2017 Brooklyn’s Finest, Curators: Elodie Castaldo and Chloe Angiolini, Holyrad Studios, Brooklyn, NY.
2016 Vanishing Point, Two Person Exhibition with Natasa Prljevic, Van Vessem Gallery, Tiverton, RI
2016 So a Underground Performance Art Festival, So a, Bulgaria
2015 Below Shepherd’s Hill (Solo Exhibition), Russell Industrial Center, Detroit, MI
2015 Made in Paint, Sam and Adele Golden Foundation, New Berlin, NY
2014 Dead At Home, Paseo Del Rollo, Salamanca, Spain
2014 Bottom Feeders and The Distant Self, Slusser Gallery, Ann Arbor, MI
2014 The Print, Ann Arbor Art Center, Ann Arbor, MI
2014 Crossing Paths, Centre off Riverside, Ypsilanti, MI
2011 Finding a Way, The Chazan Gallery, Providence, RI
2008 Quintessential, Firehouse 13, Providence, RI
2008 Open Studios Sample Show, ArtWorks!, New Bedford, MA
2007 Slow Workers Ahead, SummerFest, New Bedford, MA
2007 The Overview Effect, Up/Stair/Fine/Art, New Bedford, MA
2005 A Figurative Perspective, Gallery 244, Star Store, New Bedford, MA
Prizes and Awards
2017 National Endowment for the Arts (NEA) Art Works Grant in support of Residency Unlimited, Brooklyn, NY
2015 Dedalus Foundation MFA Fellowship (Nominee), New York, NY
2015 Smucker Wagstaff Project Scholarship, University of Michigan, Ann Arbor,MI
2014 Rackham Travel Conference Grant, University of Michigan, Ann Arbor, MI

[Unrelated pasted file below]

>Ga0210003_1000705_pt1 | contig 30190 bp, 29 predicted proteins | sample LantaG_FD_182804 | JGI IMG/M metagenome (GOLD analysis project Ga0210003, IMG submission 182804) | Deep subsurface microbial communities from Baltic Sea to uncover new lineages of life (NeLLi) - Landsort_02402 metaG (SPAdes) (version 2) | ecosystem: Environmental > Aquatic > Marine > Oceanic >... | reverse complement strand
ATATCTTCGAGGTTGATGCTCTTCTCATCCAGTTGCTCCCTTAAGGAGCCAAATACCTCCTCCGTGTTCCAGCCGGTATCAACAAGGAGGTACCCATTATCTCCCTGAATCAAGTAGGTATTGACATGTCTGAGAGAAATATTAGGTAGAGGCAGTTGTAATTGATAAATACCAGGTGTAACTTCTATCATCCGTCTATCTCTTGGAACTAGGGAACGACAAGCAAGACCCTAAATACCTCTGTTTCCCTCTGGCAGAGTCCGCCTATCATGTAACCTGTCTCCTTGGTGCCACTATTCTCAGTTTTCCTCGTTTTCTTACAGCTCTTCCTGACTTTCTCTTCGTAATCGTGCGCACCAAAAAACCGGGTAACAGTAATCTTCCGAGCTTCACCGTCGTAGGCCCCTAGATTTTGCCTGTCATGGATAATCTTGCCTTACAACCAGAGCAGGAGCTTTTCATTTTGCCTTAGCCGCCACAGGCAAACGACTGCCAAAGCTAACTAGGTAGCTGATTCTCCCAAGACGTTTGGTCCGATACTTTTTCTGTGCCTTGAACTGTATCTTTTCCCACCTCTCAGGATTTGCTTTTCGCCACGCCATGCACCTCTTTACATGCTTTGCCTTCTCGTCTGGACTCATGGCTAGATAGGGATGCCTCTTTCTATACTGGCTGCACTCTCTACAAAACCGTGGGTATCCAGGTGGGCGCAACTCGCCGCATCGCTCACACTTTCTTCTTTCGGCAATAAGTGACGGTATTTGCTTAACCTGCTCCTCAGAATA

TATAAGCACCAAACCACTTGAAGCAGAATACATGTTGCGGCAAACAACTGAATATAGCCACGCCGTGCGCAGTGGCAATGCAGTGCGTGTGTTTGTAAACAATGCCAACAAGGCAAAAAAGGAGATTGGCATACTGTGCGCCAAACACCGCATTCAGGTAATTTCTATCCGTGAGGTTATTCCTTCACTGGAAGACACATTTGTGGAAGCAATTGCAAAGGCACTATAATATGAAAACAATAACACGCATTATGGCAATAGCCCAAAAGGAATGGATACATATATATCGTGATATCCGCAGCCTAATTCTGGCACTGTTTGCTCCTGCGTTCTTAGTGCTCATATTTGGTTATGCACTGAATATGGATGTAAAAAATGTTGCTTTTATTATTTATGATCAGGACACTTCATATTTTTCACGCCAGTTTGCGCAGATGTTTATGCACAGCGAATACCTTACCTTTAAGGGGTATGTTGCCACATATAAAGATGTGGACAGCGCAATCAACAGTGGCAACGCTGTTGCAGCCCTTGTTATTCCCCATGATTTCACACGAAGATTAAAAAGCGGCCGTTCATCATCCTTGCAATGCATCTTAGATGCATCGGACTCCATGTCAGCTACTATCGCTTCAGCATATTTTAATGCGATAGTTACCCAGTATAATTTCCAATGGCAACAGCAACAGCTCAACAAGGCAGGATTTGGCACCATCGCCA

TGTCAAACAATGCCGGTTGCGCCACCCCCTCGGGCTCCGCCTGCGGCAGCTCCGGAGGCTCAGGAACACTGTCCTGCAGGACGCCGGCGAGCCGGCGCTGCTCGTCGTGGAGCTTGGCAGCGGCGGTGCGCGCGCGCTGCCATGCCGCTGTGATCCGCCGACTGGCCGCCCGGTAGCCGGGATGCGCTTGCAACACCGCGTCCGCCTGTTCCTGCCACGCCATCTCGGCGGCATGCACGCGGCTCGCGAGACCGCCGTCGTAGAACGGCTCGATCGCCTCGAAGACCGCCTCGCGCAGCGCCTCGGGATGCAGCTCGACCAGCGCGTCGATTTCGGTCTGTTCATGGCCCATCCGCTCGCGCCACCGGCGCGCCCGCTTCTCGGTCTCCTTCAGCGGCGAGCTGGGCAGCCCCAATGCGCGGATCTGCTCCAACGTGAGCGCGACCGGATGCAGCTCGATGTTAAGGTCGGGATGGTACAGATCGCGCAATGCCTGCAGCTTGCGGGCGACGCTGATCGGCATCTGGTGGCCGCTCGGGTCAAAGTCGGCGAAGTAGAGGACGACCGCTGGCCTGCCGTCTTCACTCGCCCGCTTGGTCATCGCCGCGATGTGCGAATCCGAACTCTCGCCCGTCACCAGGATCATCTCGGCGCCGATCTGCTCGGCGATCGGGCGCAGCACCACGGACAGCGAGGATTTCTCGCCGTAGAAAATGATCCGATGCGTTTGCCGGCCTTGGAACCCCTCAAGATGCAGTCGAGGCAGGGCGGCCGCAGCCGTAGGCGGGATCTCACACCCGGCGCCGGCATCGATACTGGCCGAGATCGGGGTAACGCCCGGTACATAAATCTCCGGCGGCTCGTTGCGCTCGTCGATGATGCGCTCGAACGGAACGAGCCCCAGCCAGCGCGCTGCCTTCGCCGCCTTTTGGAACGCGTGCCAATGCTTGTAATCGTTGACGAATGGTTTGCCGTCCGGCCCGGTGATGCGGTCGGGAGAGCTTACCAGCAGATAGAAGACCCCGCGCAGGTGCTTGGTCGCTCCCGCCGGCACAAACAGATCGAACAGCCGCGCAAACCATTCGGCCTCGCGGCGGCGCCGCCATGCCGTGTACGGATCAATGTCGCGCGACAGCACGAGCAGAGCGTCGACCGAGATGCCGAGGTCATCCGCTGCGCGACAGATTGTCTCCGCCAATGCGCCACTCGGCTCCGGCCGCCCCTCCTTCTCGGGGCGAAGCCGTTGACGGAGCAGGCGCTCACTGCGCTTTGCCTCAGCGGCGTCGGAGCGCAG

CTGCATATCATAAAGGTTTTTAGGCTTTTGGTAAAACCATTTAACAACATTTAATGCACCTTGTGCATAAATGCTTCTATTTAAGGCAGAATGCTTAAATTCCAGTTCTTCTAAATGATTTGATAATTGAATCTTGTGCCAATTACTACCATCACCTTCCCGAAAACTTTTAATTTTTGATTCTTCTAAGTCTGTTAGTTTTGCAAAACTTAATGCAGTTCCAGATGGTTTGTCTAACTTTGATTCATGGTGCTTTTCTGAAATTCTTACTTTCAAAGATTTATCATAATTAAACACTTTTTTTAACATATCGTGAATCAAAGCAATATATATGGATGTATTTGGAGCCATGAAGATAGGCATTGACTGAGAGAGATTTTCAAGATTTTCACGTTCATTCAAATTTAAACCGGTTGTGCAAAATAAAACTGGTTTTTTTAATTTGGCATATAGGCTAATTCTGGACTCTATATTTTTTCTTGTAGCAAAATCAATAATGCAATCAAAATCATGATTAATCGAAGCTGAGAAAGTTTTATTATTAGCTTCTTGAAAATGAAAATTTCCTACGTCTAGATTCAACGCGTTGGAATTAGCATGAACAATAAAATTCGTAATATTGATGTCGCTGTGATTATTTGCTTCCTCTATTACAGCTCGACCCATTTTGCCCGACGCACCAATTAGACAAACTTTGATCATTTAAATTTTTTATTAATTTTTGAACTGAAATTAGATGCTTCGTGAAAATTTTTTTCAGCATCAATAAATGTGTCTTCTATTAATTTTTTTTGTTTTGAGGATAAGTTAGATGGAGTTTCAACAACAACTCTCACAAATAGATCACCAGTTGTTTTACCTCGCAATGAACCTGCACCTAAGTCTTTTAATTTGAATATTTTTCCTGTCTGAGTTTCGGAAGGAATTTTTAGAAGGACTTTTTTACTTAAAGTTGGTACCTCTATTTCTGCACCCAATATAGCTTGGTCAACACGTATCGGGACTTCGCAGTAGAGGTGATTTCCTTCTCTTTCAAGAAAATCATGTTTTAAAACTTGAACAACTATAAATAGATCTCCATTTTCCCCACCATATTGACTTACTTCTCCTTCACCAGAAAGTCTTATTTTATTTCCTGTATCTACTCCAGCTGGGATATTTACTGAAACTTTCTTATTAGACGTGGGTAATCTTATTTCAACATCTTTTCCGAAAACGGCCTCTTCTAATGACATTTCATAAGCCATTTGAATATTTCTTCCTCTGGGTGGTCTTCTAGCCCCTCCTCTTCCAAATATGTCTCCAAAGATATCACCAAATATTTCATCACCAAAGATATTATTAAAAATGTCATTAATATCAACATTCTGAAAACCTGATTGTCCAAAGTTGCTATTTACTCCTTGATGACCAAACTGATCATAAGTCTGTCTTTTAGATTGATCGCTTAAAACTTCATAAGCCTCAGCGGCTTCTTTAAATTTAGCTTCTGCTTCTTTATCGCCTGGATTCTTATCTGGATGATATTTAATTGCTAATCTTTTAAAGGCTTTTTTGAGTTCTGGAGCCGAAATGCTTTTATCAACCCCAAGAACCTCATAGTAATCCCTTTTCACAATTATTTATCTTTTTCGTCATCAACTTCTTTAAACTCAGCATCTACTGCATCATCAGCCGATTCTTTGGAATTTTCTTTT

2014 Rackham Graduate Student Research Grant, University of Michigan, Ann Arbor,MI
2013 Smucker Wagstaff Project Scholarship, University of Michigan, Ann Arbor, MI
2005 David and Alfrede Meyerson Scholarship, University of Massachusetts at Dartmouth, MA
2005 Gustave and Elsa Lastaiti Scholarship, University of Massachusetts at Dartmouth, MA
Residencies and Fellowships
2017 Cabin Collective, Newton, NJ
2017 Residency Unlimited, Brooklyn, NY
2015 The Wassaic Artist Residency, Wassaic, NY
2014 Golden Foundation Artist Residency, New Berlin, NY
2004 Foundation Fellowship, University of Massachusetts at Dartmouth, MA
Vanishing Point, Free Oxen Press, Brooklyn, NY, 2016
WASH, Free Oxen Press, Detroit, MI, 2015
Lauren Coulson, Paint Pulse Magazine Vol.6, Brooklyn, NY 2016
Jessie Churchill, Looking at Painting, Vol.2, Leeds, UK, 2015
Renee Doucette, A Spring Awakening: Six artists nd their way at Chazan, East Side Monthly, March 2011 (pp. 30-31)
Keith Powers, Gallery X mounts intriguing show of portraits, “About-Face’.
The Standard Times, New Bedford MA, Apr. 15, 2009
Meredith Cutler, Quintessential at Firehouse No.13, Studio Debris Sept. 9 2008
David B. Boyce, “Gallery X showcases member’s art”, South Coast Today. Oct. 19, 2008